Ban Boring Bios; Earn Trust
(Reposted from a post I wrote in 2018. Sharing again because I believe this is applicable in any professional industry!)
Physicians are fascinating people. But they hide it well. Especially in writing.
Take the average doctor’s website bio. The acronyms: MD, PhD, MED, FAACOG, QRST, LMNOP. The list of universities: undergrad, med school, residency, fellowship, post-doc. The summa-cum-laudes and other distinctions. The publications, the board-certifications, the awards, the professional organizations.
All important stuff, right? For sure. But who is this stuff most important to? My guess? Other doctors. And other doctors aren’t the only people visiting your website. Your patients want more.
Write What Patients Want
I’ve interviewed hundreds of physicians in my career. For the most part, they are exceedingly accomplished professionally and personally. And best of all — they practice medicine because they love it! They love their patients, and they love their work, despite all the hassles and burdens they face on the daily. But, this information ever comes across on the “About Dr. Doofenshmirtz” web page on your practice’s website. A missed opportunity to build trust? I say yes.
The business world embraces great online employee bios because people work with people they like. After the homepage, more than half of readers click “About Us” next. Professional bios are a sales tool, and there’s a lot of evidence that they work. Our brains love a good story, and stories connect us as humans.
Patients google their doctors. And thanks to Yelp and others, patients can now rate their physicians. One of my specialists (a person I trust implicitly) has a terrible patient review online. I will admit that had I read it before seeing him, I might have made a different choice.
Then there are the complications of patient experience and reimbursement.
Build Trust with Better Bios
Bottomline: Information about your doctors is already out there on the web. You can’t control what others say. You can control what you say.
Patients want doctors they can trust. Health care communicators like myself help organizations build trust through storytelling. Your bio can tell a great story, AND…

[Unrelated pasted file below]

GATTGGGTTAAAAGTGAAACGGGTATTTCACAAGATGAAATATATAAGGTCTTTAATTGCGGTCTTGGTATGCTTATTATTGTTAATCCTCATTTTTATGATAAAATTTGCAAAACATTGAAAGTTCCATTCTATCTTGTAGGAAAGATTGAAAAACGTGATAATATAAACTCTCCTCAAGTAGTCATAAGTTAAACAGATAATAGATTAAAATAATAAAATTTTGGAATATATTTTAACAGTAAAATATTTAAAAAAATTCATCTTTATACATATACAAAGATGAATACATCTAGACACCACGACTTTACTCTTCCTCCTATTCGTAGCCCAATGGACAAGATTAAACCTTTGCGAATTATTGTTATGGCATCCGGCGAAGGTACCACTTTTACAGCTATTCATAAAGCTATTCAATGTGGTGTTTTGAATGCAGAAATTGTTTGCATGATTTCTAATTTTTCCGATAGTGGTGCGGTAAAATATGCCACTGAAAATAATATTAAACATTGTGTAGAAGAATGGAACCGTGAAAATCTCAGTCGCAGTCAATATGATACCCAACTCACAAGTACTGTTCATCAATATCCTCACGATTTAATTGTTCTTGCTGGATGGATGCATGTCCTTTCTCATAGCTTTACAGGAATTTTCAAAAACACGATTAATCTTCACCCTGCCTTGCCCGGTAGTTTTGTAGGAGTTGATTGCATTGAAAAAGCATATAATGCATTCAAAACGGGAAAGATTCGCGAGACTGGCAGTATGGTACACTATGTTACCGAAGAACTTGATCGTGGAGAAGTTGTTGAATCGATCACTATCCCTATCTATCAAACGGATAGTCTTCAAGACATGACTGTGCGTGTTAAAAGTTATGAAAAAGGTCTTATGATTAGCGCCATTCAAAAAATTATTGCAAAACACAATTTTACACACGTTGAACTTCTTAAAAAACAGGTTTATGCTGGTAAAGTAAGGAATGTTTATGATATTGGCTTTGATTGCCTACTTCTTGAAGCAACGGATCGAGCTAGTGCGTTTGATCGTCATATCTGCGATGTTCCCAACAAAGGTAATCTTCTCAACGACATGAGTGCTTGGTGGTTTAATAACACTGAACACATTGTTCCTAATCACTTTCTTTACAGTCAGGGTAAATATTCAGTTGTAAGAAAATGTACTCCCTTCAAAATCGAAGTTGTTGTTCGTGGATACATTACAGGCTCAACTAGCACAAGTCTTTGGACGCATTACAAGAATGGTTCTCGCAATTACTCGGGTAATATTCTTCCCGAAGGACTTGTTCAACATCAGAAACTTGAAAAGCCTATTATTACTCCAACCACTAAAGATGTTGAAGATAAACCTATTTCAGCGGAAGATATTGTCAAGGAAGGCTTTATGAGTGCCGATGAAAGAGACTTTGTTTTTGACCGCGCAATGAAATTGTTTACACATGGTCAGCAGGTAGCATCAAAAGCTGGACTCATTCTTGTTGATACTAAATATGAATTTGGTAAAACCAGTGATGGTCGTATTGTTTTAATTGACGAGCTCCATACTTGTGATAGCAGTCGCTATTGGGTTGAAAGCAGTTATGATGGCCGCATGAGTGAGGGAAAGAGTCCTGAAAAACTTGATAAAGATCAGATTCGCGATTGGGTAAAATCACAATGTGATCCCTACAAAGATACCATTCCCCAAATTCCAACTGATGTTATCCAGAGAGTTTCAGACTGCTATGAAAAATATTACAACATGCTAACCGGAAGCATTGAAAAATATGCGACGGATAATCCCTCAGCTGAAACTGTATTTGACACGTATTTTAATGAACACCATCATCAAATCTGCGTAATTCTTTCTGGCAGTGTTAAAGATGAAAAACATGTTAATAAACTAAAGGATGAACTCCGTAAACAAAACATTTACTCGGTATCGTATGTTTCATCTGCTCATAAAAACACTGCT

Showcase the empathy and expertise with which you practice
Provide clues about your personality (thereby answering the question, would I like this person to be my doctor?)
Begin the process of building trust
Tips for Improving Physician Bios
Speak professionally but don’t shy away from adding specific details that people might be interested in knowing. I’m more interested in learning why my doctor chose rheumatology than where he practiced during residency.
Answer this question: What’s in it for me if I choose you to be my doctor?
Add details that make your story great. This could be something humorous or a fact that’s out of character for a person in that professional position.
Show why you’re passionate about your field. This could be an anecdote: “I knew I wanted to be a geriatrician when I was 8 and visited my great grandma in the nursing home.” It might be a commentary: “Caring for people as they age is the most respectful thing we can do for society.” Or it might be a personal experience: “I decided to be a geriatrician after meeting sweet Eloise during my Internal Medicine rotation…”.
Keep it short, sweet, and to the point. Long copy doesn’t get read, so use bullets and headers when possible. Use conversational language and have fun with it. This isn’t an academic research paper!
Need help connecting with your patients online? Let me help you go beyond what’s typical. Together we can create web copy that better expresses your dedication to outstanding patient care.